training session, ask yourself what the aim of the session is,
(skills, endurance, recovery etc) and stick to it.
Write out a
weekly training schedule taking care to spread out your swim, bike
and run sessions and rest/recovery periods.
The percentage of
time you train in each discipline should roughly mirror the
percentage of each discipline in triathlon, i.e. 20% swim, 50% bike
and 30% run for an Olympic length triathlon.
your weaknesses without neglecting your strengths.
At the end of
each session, your aim should be to still have some energy left in
the “fuel tank” for the next session. Avoid completely exhausting
Don’t use up your
race mileage in your training. Look at it like a bank account;
steady training is like putting money in the account that builds up,
over time, to an amount that you can then withdraw to pay for the
race. Constantly taking money out of the account by training too
intensively/extensively leaves you “overdrawn” for the race.
If your legs are
feeling a bit tired, bike instead of running.
your training load, increase intensity or distance/time but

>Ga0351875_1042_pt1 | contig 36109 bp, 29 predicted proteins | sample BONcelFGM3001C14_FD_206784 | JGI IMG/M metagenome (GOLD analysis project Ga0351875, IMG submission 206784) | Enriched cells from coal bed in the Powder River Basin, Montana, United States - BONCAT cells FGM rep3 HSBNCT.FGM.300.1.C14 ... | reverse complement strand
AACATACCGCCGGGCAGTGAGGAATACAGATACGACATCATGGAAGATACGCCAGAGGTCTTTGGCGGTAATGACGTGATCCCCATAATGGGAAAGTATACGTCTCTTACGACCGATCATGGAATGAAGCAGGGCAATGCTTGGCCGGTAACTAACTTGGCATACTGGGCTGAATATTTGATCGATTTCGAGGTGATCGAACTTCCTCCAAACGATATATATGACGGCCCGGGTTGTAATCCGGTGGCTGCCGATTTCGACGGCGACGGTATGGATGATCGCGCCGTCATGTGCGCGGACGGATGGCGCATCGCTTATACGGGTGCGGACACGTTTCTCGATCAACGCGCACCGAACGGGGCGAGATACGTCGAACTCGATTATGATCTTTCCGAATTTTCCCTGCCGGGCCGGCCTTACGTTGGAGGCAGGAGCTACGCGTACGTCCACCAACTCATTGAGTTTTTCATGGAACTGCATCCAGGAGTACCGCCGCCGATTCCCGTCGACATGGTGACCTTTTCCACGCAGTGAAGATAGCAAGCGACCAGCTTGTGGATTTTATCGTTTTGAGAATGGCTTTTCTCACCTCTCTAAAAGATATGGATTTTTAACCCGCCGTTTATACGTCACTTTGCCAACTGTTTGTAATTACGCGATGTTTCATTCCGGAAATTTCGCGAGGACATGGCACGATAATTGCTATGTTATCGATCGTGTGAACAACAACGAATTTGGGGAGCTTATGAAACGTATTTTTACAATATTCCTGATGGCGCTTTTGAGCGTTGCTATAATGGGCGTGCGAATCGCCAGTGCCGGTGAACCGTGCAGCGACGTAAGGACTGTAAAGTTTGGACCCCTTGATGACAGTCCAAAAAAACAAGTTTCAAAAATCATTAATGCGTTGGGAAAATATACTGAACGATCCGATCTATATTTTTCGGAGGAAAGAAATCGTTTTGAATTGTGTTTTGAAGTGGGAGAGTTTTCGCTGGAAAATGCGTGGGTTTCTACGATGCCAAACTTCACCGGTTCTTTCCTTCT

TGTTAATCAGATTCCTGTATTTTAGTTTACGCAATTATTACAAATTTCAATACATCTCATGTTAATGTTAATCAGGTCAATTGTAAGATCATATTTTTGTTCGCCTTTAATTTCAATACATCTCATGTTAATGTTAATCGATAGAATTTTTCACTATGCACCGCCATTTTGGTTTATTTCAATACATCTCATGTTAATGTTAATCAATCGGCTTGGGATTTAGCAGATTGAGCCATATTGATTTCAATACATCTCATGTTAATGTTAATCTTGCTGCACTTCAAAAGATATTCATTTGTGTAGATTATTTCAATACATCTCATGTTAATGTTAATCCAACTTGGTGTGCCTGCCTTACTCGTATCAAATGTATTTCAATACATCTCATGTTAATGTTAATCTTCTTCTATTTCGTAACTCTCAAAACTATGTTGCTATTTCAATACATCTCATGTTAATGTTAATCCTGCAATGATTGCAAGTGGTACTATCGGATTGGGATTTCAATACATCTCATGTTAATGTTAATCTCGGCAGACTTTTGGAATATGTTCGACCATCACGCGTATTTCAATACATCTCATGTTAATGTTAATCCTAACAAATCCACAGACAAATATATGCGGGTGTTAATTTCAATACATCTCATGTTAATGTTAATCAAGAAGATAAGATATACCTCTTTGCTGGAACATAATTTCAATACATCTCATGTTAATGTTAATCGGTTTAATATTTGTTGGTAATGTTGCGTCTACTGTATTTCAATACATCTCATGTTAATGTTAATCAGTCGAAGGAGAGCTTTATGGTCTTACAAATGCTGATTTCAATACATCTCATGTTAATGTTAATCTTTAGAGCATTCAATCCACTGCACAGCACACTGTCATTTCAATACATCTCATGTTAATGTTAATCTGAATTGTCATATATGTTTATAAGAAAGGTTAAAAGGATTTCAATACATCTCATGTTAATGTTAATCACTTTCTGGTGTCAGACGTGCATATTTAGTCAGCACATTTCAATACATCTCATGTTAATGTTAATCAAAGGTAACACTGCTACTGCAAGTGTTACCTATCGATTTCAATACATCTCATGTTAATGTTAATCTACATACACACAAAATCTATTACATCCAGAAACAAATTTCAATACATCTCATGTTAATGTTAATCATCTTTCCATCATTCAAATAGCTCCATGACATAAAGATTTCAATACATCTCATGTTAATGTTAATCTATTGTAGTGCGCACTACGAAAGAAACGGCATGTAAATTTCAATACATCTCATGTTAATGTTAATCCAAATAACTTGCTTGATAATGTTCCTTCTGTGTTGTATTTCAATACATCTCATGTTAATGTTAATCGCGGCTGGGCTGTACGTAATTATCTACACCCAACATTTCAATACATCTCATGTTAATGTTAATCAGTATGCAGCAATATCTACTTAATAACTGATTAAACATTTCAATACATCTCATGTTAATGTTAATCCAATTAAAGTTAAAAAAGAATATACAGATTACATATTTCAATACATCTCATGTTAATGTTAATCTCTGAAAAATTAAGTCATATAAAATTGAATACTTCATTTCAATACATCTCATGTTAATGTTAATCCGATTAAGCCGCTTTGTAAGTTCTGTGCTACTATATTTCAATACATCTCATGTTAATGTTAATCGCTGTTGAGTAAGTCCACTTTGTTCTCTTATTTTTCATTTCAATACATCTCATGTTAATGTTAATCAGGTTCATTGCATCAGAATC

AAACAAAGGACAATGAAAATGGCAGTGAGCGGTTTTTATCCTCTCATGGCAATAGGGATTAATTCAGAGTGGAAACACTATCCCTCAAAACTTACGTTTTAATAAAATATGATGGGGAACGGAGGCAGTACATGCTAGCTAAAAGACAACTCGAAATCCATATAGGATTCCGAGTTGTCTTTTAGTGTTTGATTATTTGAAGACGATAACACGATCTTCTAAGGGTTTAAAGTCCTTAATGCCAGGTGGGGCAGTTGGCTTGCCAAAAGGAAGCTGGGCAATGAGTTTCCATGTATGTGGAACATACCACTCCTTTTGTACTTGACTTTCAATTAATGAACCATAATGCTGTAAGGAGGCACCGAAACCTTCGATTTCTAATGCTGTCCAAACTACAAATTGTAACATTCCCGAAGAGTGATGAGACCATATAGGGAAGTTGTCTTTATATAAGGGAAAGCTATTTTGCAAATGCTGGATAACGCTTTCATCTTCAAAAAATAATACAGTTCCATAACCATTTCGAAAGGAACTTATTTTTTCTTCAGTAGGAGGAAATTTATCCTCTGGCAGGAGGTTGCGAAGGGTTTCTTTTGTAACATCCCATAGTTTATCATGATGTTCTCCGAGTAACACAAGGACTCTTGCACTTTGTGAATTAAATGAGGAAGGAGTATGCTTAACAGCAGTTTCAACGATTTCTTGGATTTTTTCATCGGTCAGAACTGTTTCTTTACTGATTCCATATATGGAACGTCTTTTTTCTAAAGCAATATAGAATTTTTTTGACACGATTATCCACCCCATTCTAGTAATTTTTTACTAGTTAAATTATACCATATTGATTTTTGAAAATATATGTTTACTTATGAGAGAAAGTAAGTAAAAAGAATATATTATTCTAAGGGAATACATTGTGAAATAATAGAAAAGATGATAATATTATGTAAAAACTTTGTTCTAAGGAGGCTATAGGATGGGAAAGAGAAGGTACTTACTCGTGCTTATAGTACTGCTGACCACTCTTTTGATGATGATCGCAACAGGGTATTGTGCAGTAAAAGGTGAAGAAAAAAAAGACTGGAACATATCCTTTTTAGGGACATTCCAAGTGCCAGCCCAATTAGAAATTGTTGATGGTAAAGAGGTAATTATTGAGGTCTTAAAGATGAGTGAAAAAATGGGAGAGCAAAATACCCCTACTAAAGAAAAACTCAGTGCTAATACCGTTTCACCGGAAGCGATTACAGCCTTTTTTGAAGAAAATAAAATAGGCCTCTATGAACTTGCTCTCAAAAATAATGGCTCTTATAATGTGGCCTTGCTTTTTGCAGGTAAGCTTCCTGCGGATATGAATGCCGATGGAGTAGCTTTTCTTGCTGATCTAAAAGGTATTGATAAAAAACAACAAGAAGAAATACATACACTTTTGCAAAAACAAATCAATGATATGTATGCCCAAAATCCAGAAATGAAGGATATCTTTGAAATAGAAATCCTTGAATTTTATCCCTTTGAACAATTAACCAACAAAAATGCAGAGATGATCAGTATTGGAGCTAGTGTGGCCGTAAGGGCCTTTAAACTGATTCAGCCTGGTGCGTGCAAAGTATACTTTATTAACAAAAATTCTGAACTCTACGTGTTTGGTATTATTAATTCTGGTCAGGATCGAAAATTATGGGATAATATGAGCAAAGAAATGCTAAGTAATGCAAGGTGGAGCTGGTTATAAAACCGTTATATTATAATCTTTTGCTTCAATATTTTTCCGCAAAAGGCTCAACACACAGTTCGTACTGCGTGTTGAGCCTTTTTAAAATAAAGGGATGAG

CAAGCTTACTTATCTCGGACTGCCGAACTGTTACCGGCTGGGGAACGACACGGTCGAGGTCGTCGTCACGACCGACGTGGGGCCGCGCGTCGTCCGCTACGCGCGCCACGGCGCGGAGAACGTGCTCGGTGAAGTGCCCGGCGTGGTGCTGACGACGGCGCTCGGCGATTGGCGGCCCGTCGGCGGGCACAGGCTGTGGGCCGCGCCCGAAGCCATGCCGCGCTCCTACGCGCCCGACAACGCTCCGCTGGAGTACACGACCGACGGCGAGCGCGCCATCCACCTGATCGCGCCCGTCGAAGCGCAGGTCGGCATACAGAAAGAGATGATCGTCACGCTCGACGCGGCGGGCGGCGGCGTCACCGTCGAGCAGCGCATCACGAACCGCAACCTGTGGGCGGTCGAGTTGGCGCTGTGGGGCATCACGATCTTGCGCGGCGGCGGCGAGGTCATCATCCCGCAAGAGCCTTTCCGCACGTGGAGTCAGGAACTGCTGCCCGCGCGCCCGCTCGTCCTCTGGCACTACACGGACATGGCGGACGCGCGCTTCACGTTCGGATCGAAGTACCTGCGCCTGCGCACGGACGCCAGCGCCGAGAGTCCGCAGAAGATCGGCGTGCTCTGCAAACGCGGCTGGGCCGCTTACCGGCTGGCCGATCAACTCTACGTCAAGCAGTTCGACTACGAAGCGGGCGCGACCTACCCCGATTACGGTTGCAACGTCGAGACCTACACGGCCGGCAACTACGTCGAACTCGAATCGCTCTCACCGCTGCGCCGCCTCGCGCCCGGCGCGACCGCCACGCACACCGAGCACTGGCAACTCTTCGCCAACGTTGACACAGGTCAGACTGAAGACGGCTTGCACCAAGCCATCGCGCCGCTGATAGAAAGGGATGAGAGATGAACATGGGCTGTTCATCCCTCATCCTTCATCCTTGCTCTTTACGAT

not both at the same time.
Try to keep
training time increases to no more than 10% extra per week.
When swimming, to
go faster, concentrate on lowering your stroke count, by making your
strokes longer, rather than speeding up your stroke. Less strokes =
more efficiency = faster speed for the same effort.
Avoid very long
runs. 18 miles maximum even for Ironman training. You will get your
endurance from long bike sessions and bricks (bike/run combos). Very
long runs require very long recovery periods resulting in lost
Try using a heart
rate monitor to gauge your effort.
Have at least 1
rest day per week.
If overly tired,
have an extra rest day. It takes 4 days to start de- conditioning so
you are losing nothing by resting the extra day.
rest/recovery time is as important as your training time.
Improvement happens during rest and recovery which you then see in
your next training session. Treat rest/recovery time as an integral
part of your training instead of “dead time” between training
On the bike, try
and spin a lower gear faster (90 rpm) rather than “mashing” a higher
gear slower. This will increase efficiency and save your knees from
all, enjoy your training! Although primarily used to get you race
fit, training can be a means to an end in itself with many
triathletes quietly admitting to enjoying the training more than the